3.3 The author further alleges that he was denied adequate legal assistance by his legal aid representative, in that the latter displayed gross negligence in the conducting of his defence. Purportedly, he did not sufficiently consult with the author for the preparation of the defence. He is also said to have failed to call one witness, who, according to the author, could have testified in his favour. In addition, before the conclusion of the trial, counsel sought and obtained from the Court permission to withdraw from the case. He later claimed that he withdrew because of the alleged bias and the hostility on the part of the trial judge. He further claimed that he had not been properly retained by the Legal Aid Authority and that he was only appearing on behalf of the author for humanitarian reasons.

3.4 As to the circumstances of the appeal, the author states that he was represented by three legal aid attorneys. Among the fifteen grounds of appeal were (a) that the trial judge failed to inform the jury adequately or at all as to when a confession should be considered admissible or not, (b) that the conduct by counsel during the trial was such as to severely prejudice the outcome of the proceedings. The Court of Appeal acknowledged that counsel had displayed gross misconduct during the trial. Reportedly, the presiding judge described the conduct of counsel as "unbecoming" of a barrister, and directed that a copy of the judgment and the proceedings be sent to the Disciplinary Committee of the Bar Association. Nonetheless, the Court of Appeal found that counsel's misconduct did not affect the outcome of the trial, and dismissed the author's appeal. In this connection, the author indicates that, by letter of 14 November 1988, the President of the Bar Association informed him that no legal action was ever taken against his former lawyer, and that the Law Association had never received any complaint against him from the Court of Appeal.

The State party's observations:

4.1 The time limit for the observations on the admissibility of the communication requested from the State party pursuant to rule 91 of the Committee's rules of procedure, expired on 17 January 1989. In spite of six reminders sent on 23 June 1989, 6 July and 1 September 1990, 25 January, 26 March and 14 August 1991, no submission has been received from the State party.

4.2 The Government of Trinidad and Tobago is, like every State party to the Optional Protocol to the Covenant, required to investigate in good faith all the allegations of violations of Covenant rights made against it, and to inform the Committee accordingly. The Committee deplores the complete absence of co-operation on the part of the Government of Trinidad and Tobago.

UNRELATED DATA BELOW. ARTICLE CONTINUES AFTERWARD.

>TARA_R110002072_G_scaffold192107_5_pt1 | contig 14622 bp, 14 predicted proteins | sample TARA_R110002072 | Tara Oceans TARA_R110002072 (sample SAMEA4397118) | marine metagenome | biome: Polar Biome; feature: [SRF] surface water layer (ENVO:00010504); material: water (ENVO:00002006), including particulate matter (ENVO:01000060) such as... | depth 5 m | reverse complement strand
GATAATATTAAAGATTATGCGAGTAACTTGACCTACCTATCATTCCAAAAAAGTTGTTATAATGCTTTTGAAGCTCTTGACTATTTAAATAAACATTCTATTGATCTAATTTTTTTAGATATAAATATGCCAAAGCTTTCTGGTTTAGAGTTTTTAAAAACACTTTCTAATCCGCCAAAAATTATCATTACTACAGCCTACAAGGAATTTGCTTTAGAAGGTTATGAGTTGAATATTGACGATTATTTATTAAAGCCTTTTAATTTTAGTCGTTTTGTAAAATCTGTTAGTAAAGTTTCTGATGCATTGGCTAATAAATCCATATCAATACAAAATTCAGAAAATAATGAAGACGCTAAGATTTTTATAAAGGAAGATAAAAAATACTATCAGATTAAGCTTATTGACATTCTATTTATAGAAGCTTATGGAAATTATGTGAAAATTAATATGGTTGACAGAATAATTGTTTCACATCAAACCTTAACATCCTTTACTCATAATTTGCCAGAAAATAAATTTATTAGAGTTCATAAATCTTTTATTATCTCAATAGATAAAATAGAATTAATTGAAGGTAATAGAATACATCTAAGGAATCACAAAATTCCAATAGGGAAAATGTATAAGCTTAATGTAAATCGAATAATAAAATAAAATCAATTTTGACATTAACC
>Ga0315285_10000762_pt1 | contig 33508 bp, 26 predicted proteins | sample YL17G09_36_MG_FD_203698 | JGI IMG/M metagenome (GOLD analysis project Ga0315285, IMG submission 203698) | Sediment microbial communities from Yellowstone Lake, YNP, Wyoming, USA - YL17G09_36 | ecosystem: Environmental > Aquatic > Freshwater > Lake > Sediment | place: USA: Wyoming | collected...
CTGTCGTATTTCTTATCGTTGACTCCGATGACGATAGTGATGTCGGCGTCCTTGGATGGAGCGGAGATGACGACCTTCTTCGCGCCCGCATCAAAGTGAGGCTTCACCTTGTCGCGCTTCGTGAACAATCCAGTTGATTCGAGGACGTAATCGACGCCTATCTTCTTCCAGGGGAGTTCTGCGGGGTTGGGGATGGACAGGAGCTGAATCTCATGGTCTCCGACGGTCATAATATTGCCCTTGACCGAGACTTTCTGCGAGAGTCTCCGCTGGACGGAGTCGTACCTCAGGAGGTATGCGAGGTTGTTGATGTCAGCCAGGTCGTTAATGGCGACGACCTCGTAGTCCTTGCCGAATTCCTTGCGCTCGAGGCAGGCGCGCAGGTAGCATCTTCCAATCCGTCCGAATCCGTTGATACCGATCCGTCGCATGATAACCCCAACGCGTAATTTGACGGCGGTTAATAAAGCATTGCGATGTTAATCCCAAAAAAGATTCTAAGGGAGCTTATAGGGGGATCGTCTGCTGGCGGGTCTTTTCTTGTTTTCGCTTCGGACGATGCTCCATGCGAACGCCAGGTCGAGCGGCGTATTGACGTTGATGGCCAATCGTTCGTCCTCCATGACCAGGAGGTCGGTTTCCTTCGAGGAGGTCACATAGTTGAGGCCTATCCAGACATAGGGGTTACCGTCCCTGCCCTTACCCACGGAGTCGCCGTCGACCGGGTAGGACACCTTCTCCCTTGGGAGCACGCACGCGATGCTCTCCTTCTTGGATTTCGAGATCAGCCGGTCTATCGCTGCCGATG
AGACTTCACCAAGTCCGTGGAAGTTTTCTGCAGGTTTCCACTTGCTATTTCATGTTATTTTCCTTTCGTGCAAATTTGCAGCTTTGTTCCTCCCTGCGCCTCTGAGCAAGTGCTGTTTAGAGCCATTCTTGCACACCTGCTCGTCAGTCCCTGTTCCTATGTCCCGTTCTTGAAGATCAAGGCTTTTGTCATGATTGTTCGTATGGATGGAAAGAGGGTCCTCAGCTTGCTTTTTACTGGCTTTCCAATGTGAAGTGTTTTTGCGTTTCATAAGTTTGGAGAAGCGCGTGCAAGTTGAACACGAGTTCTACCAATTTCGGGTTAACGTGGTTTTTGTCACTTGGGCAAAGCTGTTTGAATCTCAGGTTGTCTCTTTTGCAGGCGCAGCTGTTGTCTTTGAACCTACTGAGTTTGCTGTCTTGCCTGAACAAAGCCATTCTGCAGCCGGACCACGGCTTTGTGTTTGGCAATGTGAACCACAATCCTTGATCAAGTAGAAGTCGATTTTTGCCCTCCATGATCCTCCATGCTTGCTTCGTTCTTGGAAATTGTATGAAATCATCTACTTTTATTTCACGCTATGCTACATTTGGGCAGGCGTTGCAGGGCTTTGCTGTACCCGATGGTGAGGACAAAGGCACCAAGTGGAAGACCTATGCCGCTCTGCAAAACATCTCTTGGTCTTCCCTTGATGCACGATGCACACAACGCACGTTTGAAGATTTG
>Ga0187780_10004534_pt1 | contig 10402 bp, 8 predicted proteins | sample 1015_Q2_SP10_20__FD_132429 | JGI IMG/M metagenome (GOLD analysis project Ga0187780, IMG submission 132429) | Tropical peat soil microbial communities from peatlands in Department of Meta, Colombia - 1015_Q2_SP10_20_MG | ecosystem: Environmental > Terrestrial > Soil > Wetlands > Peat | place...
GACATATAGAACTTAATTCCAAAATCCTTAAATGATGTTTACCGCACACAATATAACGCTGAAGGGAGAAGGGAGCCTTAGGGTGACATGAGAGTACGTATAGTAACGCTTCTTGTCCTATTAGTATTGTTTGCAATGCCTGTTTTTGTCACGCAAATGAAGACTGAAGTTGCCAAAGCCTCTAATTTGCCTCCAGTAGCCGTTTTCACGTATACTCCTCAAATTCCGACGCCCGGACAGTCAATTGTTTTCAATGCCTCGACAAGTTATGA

Issues and proceedings before the Committee:

5.1 Before considering any claims contained in a communication, the Human Rights Committee must, in accordance with rule 87 of its rules of procedure, decide whether or not it is admissible

under the Optional Protocol to the Covenant.

5.2 After a careful consideration of the material placed before it by the author concerning his claims of unfair trial, the Committee recalls its constant jurisprudence that it is generally for the appellate courts of States parties to the Covenant and not for the Committee to evaluate the facts and the evidence placed before the domestic courts and to review the interpretation of domestic law by those courts. Similarly, it is for appellate courts and not for the Committee to review specific instructions to the jury by the trial judge, unless it is apparent from the author's submission that the instructions to the jury were clearly arbitrary or tantamount to a denial of justice, or that the judge manifestly violated his obligation of impartiality. The Committee considers that the author's allegations do not reveal that the judge's instructions or the conduct of the trial suffered from such defects. Accordingly, the communication is inadmissible as incompatible with the provisions of the Covenant, pursuant to article 3 of the Optional Protocol.

6. The Human Rights Committee therefore decides:

7. The Committee observes, however, that even if the communication is inadmissible, humanitarian measures on behalf of the author, such as the commutation of his sentence, are not excluded.

[Done in English, French, Russian and Spanish, the English text being the original version].


* All persons handling this document are requested to respect and observe its confidential nature.

** Made public by decision of the Human Rights Committee.